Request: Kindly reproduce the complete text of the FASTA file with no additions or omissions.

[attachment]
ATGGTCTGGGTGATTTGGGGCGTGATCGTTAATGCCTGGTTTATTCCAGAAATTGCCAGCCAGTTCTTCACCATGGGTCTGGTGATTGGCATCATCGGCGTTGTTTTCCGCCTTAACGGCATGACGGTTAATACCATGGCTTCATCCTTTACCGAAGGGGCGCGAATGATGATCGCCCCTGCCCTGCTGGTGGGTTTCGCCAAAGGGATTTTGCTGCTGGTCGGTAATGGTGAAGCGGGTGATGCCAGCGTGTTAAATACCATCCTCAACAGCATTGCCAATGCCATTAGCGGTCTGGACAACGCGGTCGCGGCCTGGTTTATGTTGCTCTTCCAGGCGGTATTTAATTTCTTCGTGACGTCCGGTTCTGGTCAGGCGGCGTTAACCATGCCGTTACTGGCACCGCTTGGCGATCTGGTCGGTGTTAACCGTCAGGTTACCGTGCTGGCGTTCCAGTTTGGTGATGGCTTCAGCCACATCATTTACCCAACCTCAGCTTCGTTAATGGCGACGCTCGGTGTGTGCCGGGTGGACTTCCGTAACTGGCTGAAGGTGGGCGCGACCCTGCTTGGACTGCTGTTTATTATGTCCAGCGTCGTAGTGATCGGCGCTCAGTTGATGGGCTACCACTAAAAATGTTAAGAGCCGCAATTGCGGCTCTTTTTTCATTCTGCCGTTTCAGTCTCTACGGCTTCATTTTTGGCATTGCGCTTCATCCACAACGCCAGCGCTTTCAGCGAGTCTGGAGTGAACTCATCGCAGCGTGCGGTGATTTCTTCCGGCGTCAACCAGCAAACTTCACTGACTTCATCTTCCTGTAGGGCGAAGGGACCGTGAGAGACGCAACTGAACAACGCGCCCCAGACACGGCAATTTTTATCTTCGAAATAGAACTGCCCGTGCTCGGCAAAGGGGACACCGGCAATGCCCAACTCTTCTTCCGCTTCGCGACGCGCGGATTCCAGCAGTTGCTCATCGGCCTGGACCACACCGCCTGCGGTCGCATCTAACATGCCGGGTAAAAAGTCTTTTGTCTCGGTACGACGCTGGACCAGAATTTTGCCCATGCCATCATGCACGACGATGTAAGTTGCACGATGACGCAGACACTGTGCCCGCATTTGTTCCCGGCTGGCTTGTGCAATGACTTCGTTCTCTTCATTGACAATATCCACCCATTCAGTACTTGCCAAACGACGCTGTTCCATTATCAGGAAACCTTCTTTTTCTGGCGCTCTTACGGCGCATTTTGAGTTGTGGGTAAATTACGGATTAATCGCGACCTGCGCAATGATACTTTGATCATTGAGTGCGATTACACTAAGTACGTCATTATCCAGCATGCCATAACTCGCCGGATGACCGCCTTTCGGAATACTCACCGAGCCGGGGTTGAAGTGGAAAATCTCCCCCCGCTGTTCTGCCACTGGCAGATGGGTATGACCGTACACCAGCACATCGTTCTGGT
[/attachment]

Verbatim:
ATGGTCTGGGTGATTTGGGGCGTGATCGTTAATGCCTGGTTTATTCCAGAAATTGCCAGCCAGTTCTTCACCATGGGTCTGGTGATTGGCATCATCGGCGTTGTTTTCCGCCTTAACGGCATGACGGTTAATACCATGGCTTCATCCTTTACCGAAGGGGCGCGAATGATGATCGCCCCTGCCCTGCTGGTGGGTTTCGCCAAAGGGATTTTGCTGCTGGTCGGTAATGGTGAAGCGGGTGATGCCAGCGTGTTAAATACCATCCTCAACAGCATTGCCAATGCCATTAGCGGTCTGGACAACGCGGTCGCGGCCTGGTTTATGTTGCTCTTCCAGGCGGTATTTAATTTCTTCGTGACGTCCGGTTCTGGTCAGGCGGCGTTAACCATGCCGTTACTGGCACCGCTTGGCGATCTGGTCGGTGTTAACCGTCAGGTTACCGTGCTGGCGTTCCAGTTTGGTGATGGCTTCAGCCACATCATTTACCCAACCTCAGCTTCGTTAATGGCGACGCTCGGTGTGTGCCGGGTGGACTTCCGTAACTGGCTGAAGGTGGGCGCGACCCTGCTTGGACTGCTGTTTATTATGTCCAGCGTCGTAGTGATCGGCGCTCAGTTGATGGGCTACCACTAAAAATGTTAAGAGCCGCAATTGCGGCTCTTTTTTCATTCTGCCGTTTCAGTCTCTACGGCTTCATTTTTGGCATTGCGCTTCATCCACAACGCCAGCGCTTTCAGCGAGTCTGGAGTGAACTCATCGCAGCGTGCGGTGATTTCTTCCGGCGTCAACCAGCAAACTTCACTGACTTCATCTTCCTGTAGGGCGAAGGGACCGTGAGAGACGCAACTGAACAACGCGCCCCAGACACGGCAATTTTTATCTTCGAAATAGAACTGCCCGTGCTCGGCAAAGGGGACACCGGCAATGCCCAACTCTTCTTCCGCTTCGCGACGCGCGGATTCCAGCAGTTGCTCATCGGCCTGGACCACACCGCCTGCGGTCGCATCTAACATGCCGGGTAAAAAGTCTTTTGTCTCGGTACGACGCTGGACCAGAATTTTGCCCATGCCATCATGCACGACGATGTAAGTTGCACGATGACGCAGACACTGTGCCCGCATTTGTTCCCGGCTGGCTTGTGCAATGACTTCGTTCTCTTCATTGACAATATCCACCCATTCAGTACTTGCCAAACGACGCTGTTCCATTATCAGGAAACCTTCTTTTTCTGGCGCTCTTACGGCGCATTTTGAGTTGTGGGTAAATTACGGATTAATCGCGACCTGCGCAATGATACTTTGATCATTGAGTGCGATTACACTAAGTACGTCATTATCCAGCATGCCATAACTCGCCGGATGACCGCCTTTCGGAATACTCACCGAGCCGGGGTTGAAGTGGAAAATCTCCCCCCGCTGTTCTGCCACTGGCAGATGGGTATGACCGTACACCAGCACATCGTTCTGGT